gatherlings

Today is the tenth anniversary of the day that I first moved into a co-op house in Madison.  I’ve been living in an intentional community lifestyle ever since then.

As much as I want to celebrate ten consecutive years of community living and the fact I’ve lived in intentional communities for over one-fourth of my life, it’s not just intentional communities that I’ve wanted to write about.

I’ve been a Bahá’í for five years, but it’s not just the Bahá’í Faith that I’ve wanted to write about.

I’ve been concerned for several decades about the state of our world and our continued ability to sustain life on this planet, but it’s not just the environment that I’ve wanted to write about.

I’ve struggled for months if not years to come up with a single world to really try to describe what it is that I want to write about and why. “A Hundred Hands Will Catch You,” while compelling (and based off a line in a poem I wrote over twenty years ago) still did not quite sum up what I felt this blog was about.

I found myself wanting to reach for something that links all these things.  Community, togetherness, unity, oneness, love…what?  These words seemed so abstract and overused as to become highly subjective and/or meaningless.  Reaching for them felt like reaching for handfuls of air–there was nothing original there, nothing to grab on to.

Then I came upon the word “gather.” Meaning people–gathering people.  Something felt right about this word–a little more concrete.  People coming together for a good reason.  What reason?  Many reasons: to get to know each other, to enjoy each others’ company, to dance together, to pray together, to create change.

One concern I’ve highlighted frequently over seven years of blogging has been the degree to which Westerners tend to live in isolation from each other compared to most of human history.  Our world of intimates has often shrunk to the size of the nuclear family–with not much outside that nucleus–and even that nucleus has been split with single mothers struggling to raise children on their own, giving away significant portions of their income to child care and at the mercy of employers that won’t let them stay home with a sick child.  Regardless of our status, we are left with little time to share with each other, so television, the Internet and video games fill the void.

We’ve let ourselves become broken up as a people.  We’ve become prisoners within castle walls stacked up high with bulk purchases from Sam’s Club.  With the biggest interactions between us and the real world coming through television and the Internet, we can easily become defenseless against the whims of image makers, spin-meisters, and people all too wiling to define our reality for us.  We are, in essence…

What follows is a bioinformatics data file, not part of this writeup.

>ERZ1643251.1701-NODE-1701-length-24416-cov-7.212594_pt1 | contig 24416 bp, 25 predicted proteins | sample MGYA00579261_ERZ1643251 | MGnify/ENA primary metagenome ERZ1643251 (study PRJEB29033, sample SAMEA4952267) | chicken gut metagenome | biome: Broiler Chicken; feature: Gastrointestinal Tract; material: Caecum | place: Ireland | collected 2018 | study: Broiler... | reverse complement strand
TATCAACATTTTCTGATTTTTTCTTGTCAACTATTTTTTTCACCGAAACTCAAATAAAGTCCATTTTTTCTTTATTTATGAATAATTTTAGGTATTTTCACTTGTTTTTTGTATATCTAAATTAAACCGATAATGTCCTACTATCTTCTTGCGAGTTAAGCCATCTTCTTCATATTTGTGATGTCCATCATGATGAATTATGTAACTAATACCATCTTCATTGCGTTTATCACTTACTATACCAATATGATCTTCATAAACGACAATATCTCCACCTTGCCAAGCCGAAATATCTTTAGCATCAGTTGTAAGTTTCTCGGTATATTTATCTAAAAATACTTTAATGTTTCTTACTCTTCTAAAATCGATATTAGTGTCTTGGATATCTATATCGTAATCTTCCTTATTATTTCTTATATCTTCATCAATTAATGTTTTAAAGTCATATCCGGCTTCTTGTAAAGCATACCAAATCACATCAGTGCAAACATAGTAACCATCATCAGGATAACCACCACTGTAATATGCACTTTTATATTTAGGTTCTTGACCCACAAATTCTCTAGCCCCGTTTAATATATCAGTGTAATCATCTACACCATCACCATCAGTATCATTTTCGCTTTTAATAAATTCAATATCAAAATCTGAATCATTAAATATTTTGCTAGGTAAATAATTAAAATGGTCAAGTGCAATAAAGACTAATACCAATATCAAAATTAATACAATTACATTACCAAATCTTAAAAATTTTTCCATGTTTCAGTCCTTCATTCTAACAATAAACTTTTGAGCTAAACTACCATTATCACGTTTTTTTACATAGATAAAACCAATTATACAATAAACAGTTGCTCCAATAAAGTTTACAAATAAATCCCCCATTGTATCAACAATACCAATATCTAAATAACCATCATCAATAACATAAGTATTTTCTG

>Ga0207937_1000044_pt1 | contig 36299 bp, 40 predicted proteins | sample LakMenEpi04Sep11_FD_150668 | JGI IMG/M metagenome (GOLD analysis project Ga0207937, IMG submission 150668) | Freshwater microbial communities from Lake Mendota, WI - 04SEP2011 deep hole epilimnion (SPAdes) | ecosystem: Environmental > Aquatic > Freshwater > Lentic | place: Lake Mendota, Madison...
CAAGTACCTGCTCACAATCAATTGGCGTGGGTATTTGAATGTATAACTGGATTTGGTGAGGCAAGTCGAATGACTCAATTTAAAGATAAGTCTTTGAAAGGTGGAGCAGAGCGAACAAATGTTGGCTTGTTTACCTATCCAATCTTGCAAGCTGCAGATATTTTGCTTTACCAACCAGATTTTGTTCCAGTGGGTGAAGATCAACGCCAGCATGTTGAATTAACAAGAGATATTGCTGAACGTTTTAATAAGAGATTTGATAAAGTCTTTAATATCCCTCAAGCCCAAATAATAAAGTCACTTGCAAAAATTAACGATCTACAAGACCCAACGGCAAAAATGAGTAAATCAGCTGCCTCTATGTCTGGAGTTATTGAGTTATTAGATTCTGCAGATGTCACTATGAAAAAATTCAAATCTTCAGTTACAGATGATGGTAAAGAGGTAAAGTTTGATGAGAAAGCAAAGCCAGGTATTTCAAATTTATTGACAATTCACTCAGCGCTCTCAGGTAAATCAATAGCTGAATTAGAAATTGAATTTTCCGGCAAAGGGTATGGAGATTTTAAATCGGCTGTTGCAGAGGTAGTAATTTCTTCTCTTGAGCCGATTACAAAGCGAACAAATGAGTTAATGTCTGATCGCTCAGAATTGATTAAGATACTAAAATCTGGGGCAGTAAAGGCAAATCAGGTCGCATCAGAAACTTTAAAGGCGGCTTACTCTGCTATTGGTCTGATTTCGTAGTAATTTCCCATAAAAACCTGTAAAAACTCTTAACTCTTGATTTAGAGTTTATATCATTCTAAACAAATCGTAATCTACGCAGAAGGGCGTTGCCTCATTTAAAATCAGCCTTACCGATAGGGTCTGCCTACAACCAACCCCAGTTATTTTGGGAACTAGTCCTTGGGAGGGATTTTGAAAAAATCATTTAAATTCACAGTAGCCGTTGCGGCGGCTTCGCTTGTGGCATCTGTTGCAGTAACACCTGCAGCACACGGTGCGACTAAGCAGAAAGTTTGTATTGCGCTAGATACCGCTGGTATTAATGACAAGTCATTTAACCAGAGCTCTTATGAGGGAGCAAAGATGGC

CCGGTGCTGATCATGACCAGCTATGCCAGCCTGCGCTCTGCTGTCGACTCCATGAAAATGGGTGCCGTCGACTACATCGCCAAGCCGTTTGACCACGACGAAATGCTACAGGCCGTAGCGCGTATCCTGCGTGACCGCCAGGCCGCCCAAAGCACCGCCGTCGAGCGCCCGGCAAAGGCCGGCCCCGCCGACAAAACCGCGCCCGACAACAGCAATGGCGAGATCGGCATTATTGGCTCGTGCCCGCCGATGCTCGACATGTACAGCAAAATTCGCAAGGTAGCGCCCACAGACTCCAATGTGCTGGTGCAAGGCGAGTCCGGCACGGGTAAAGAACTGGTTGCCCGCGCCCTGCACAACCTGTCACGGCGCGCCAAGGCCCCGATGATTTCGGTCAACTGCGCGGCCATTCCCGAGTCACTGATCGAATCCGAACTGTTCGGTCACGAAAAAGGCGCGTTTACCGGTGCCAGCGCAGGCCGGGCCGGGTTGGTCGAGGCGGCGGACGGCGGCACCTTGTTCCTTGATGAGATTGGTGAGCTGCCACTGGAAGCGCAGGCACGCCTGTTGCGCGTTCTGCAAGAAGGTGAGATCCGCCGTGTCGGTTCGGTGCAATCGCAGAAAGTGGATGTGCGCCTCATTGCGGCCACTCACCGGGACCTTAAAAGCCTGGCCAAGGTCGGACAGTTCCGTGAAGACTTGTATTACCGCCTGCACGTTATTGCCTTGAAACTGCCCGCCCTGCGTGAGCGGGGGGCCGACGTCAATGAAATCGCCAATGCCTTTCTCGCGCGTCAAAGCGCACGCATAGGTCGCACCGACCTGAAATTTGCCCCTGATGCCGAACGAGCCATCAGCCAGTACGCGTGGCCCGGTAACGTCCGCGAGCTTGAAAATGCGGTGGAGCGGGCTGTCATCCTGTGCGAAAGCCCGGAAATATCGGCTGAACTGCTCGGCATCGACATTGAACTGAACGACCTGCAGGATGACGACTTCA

[youtube http://www.youtube.com/watch?v=mMKYj-RAC1c&w=640&h=480]

Scatterlings. I’m reminded by the Juluka song from the early 1980s. It’s hard to find a definition of the word “scatterlings” or how it came into being–a common online definition of the word is “One who has no fixed habitation or residence; a vagabond.” Juluka’s song “Scatterlings of Africa,” according to songwriter Johnny Clegg, was about how all of us Homo Sapiens have our origin in Africa.  The lyrics of the song also speak a lot about searching for truth–the line “on the road to Phelamanga,” refers to a search for the place where the lies end and where there is nothing left but the truth.

Thus the genesis of the new title for this blog: gatherlings. Now that we have scattered ourselves in so many ways, to the extent where human beings and the resources of the earth are becoming more and more exploited, it becomes critical for us to gather together.  Why?  Once again: to get to know each other, to enjoy each others’ company, to dance together, to pray together, to create change.  To gather together is the essence of civilization.  We are still learning to become civilized.  We are still evolving as a species and as a society, and evolve we must if we are to avoid becoming extinct.

a huge blizzard strikes wisconsin just in time for 21 December 2012. you know, the first day of winter. what did you think i was talking about?

As the days and hours counted down to 21 December 2012, Woodman’s, Copps’, Willy Street Co-op and other grocery stores reported extreme crowds and long lines as panicked Madisonians rushed to ensure they would have enough food, water and other provisions for what could be a serious emergency situation.  The University of Wisconsin closed itself last night and today. My supervisor at my new part-time job took the unprecedented step of allowing my co-workers to check and respond to messages from home, in case it was too dangerous to travel to work.  The non-profit where I have my field placement shut down today, and I got a call notifying me that it would be shut down tomorrow. Madison Public Schools were closed today and will be closed again tomorrow. Madison Metro canceled all bus and paratransit service for today, and will decide tomorrow at 4 a.m. whether they will resume service tomorrow.

Mayans, what Mayans?  I’m talking about Winter Storm Draco.

Eh?

IMAG0166

Winter Storm Draco, as of 10 a.m. this morning. Not as evil-looking as the name might suggest.

Earlier this week, Madisonians got news that a big blizzard would be headed our way.  The snowfall estimates kept on climbing through the week.  The blizzard struck late last night or early this morning, sometimes accompanied with thunderclaps which, yes, sometimes occur with major winter storms.  Most people stayed home from work today rather than risk going out into the snowstorm, which, with its 45-50 mph gusts, created whiteout conditions.  There have been power outages in the area, and I resorted to typing this post on a text editing program on my computer because power flickers here have played havoc with our Internet service and wiped out my first attempt at writing this post.